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As a principle of life, David sought refuge from his enemies in the Lord, his Stronghold. Consequently, when his counselors urged him to run and hide in a physical stronghold, he refused to do so (cf. Matthew 16:22; Acts 21:12). He regarded Yahweh a much more secure refuge than any fortress. Fleeing as a bird describes quick escape to a distant and secure place (cf. Psalms 55:6; Psalms 124:7).
1. Counsel of despair 11:1-3
David appears to have been fleeing from an enemy when he wrote this psalm, but we do not know the exact background incident. He expressed confidence that, even though lawful authority might perish, the godly can trust in the Lord to punish the wicked and deliver the righteous. The central issue in this psalm of individual lament, with emphases on trust and thanksgiving, is the persecution of the righteous by the wicked.
The wicked were attacking the upright and David in particular. He was the target of their deadly missiles. They may have been shooting at him or he may have been under verbal attack.
David’s faint-hearted counselors evidently felt the very foundations of their nation were in danger of being destroyed, namely: the Mosaic Law and the institutions of Judaism. [Note: C. A. Briggs and E. G. Briggs, A Critical and Exegetical Commentary on the Book of Psalms , 1:89-90.] They felt distressed to the point of distraction over this possibility. Many faint-hearted people behave similarly today when they see foundational elements of their society under attack.
"God sometimes ’shakes things’ so that His people will work on building the church and not focus on maintaining the scaffolding (Hebrews 12:25-29; Haggai 2:6)." [Note: Wiersbe, The . . . Wisdom . . ., p. 109.]
David’s perspective included God’s throne in heaven, the symbol of His royal rule and authority to judge. There he visualized Yahweh sitting in perfect control over the nation He had created and promised to maintain (cf. Habakkuk 2:20). The pagans thought their gods dwelt in heavenly temples, but Yahweh really did. The anthropomorphic description of God’s eyes and eyelids (parallelism) portrays His close scrutiny and precise awareness of all that was going on in Israel. He was not unaware of His people’s plight.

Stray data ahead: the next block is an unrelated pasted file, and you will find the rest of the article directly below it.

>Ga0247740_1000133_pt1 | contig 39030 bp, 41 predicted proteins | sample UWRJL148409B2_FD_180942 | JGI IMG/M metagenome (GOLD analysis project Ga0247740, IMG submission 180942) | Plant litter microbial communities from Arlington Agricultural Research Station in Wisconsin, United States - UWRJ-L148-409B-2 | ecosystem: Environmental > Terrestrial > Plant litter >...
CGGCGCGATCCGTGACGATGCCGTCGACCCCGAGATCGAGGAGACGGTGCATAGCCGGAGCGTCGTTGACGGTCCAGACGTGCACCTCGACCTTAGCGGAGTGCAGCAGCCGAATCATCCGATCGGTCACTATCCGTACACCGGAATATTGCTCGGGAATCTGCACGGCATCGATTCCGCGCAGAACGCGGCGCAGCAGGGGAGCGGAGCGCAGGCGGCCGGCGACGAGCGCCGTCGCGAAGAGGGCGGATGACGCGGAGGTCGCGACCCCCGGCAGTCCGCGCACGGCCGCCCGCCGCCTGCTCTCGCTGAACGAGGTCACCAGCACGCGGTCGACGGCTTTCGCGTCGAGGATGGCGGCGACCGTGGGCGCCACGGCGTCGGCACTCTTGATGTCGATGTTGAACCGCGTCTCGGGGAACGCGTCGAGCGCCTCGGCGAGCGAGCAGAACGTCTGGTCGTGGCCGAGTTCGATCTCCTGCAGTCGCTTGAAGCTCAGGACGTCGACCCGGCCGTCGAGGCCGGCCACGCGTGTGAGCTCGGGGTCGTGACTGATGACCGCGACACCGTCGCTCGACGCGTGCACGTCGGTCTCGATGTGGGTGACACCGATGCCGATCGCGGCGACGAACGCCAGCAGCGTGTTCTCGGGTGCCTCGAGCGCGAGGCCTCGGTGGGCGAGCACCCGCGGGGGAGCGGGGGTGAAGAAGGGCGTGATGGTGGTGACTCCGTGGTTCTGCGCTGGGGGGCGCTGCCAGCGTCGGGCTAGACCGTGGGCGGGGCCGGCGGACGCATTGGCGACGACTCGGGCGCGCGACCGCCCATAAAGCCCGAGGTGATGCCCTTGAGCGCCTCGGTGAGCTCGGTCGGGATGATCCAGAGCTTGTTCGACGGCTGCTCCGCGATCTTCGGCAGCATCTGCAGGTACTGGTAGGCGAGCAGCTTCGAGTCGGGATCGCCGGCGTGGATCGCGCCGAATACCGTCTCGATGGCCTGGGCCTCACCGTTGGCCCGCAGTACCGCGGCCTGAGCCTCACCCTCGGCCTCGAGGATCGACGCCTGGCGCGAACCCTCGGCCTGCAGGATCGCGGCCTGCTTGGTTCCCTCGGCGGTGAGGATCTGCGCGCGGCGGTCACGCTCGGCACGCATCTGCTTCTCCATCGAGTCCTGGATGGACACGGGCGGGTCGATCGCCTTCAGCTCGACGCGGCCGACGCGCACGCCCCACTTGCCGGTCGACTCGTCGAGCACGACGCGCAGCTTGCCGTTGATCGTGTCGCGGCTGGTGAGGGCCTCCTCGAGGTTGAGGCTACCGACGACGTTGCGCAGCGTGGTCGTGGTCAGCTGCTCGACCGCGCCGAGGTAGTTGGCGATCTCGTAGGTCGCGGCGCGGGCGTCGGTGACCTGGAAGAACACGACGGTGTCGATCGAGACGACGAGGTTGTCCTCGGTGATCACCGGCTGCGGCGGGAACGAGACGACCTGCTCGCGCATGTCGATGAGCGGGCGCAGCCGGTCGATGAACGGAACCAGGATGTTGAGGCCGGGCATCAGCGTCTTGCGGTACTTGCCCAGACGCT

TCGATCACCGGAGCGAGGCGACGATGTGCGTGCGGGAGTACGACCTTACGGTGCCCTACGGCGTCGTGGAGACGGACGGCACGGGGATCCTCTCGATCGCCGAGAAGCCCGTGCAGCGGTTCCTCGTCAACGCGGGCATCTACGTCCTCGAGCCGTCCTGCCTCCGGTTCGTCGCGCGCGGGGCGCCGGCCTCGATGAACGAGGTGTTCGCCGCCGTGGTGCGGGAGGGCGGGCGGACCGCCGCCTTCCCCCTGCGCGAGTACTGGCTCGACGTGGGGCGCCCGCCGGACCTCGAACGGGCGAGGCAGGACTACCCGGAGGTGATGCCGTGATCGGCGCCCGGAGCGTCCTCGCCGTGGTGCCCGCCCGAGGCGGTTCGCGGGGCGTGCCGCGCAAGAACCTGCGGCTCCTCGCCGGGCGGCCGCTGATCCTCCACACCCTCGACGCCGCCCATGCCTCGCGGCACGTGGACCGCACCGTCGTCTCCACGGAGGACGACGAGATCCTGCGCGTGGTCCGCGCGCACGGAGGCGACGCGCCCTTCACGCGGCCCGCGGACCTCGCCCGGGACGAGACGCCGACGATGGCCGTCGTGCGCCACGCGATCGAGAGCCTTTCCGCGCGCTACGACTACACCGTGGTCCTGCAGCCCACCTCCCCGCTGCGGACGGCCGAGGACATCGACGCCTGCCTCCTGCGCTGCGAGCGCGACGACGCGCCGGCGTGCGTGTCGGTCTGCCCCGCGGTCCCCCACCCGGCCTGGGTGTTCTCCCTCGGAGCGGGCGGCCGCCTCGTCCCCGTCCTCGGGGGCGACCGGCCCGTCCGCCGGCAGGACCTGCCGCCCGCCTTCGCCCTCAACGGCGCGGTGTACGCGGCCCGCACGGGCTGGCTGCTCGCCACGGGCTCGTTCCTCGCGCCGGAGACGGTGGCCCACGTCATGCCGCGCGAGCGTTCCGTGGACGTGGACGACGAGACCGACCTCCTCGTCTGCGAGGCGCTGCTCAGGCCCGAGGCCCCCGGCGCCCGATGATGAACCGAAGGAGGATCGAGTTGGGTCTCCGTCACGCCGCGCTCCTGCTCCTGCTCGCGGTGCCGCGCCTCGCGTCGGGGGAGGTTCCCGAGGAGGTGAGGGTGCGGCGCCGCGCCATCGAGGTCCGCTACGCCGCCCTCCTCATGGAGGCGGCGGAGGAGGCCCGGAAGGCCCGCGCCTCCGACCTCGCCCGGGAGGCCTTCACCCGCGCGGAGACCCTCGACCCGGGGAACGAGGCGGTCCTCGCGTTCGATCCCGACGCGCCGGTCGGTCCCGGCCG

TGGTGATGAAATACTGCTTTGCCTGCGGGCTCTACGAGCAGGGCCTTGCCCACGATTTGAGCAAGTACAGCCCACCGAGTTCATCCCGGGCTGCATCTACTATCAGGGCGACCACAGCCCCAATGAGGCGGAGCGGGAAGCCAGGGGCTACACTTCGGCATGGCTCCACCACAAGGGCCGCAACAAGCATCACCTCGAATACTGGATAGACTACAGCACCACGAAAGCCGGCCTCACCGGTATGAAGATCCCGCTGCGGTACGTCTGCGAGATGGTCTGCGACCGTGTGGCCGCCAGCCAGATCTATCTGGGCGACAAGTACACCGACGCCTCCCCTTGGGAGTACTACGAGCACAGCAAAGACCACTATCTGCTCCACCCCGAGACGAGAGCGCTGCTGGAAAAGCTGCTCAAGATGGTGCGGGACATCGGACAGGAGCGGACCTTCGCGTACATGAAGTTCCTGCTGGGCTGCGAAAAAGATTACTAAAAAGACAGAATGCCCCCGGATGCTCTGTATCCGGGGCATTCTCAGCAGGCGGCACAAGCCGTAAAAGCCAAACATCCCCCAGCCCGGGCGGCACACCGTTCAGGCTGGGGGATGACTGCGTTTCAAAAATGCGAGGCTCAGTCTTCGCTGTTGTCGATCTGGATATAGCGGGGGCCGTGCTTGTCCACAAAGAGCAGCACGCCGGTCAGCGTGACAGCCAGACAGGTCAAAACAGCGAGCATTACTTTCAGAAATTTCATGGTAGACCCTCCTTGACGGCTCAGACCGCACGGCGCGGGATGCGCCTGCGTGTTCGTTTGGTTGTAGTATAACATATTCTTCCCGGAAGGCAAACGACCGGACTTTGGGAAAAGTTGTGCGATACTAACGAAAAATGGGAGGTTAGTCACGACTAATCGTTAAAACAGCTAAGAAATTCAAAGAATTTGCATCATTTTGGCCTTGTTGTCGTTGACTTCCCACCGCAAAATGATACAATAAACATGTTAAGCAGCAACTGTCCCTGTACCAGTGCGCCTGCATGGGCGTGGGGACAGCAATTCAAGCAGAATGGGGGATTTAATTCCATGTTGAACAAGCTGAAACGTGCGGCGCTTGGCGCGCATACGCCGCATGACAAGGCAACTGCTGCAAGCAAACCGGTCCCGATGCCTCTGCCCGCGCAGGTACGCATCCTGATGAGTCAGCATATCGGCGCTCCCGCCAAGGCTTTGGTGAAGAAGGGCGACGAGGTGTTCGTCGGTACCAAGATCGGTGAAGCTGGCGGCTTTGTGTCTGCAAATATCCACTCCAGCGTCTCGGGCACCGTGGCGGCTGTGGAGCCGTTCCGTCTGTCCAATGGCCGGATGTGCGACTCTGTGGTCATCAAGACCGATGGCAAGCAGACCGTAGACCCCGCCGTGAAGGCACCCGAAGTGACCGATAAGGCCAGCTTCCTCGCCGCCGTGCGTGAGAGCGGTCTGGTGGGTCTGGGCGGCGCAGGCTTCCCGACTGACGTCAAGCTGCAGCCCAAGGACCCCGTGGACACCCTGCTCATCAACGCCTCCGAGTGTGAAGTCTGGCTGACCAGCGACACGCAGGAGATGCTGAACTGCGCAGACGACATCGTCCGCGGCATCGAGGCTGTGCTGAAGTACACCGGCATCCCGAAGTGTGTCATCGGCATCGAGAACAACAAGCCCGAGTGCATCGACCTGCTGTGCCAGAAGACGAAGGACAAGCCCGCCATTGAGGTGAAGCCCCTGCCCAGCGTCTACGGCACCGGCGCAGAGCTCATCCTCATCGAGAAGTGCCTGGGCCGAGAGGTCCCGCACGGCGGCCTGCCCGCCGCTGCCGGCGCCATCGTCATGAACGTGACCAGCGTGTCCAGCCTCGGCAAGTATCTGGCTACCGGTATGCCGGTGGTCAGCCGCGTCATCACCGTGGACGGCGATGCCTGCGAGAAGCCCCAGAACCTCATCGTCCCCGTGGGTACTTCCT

2. Confidence in God 11:4-7
The Lord’s testing refers to Him examining the righteous and the wicked. He sets Himself against people who love what He hates, including violence, in opposition to His will.
God will eventually punish those who oppose His will. He may use any of a multitude of traps and punishments at His disposal. David seems to have had the destruction of Sodom and Gomorrah in mind (cf. Genesis 19:24; Ezekiel 38:22).
God hates violence and will punish it (Psalms 11:5-6), but He loves righteousness and will reward it with His fellowship, presence, protection, and favor. He will admit the godly to His presence, and they will enjoy His blessings. This is a greater prize than physical safety.
From time to time it seems as though society as we know it is crumbling around us. The prophets of doom counsel us to take drastic measures to preserve ourselves or we will perish, they say. The godly should remember that God is still in control, and He will take care of those who trust in Him and behave in harmony with His will.
"Our Lord Jesus also had confidence in the Father when he faced the temptations of Satan and the hostility of people. When our hearts trust in him, he has promised to help us in crisis situations. Confidence in the Lord is a mark of Christian maturity." [Note: VanGemeren, p. 131.]
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Text Courtesy of BibleSupport.com. Used by Permission.
Constable, Thomas. DD. "Commentary on Psalms 11". "Dr. Constable's Expository Notes". https://www.studylight.org/
the Second Week of Advent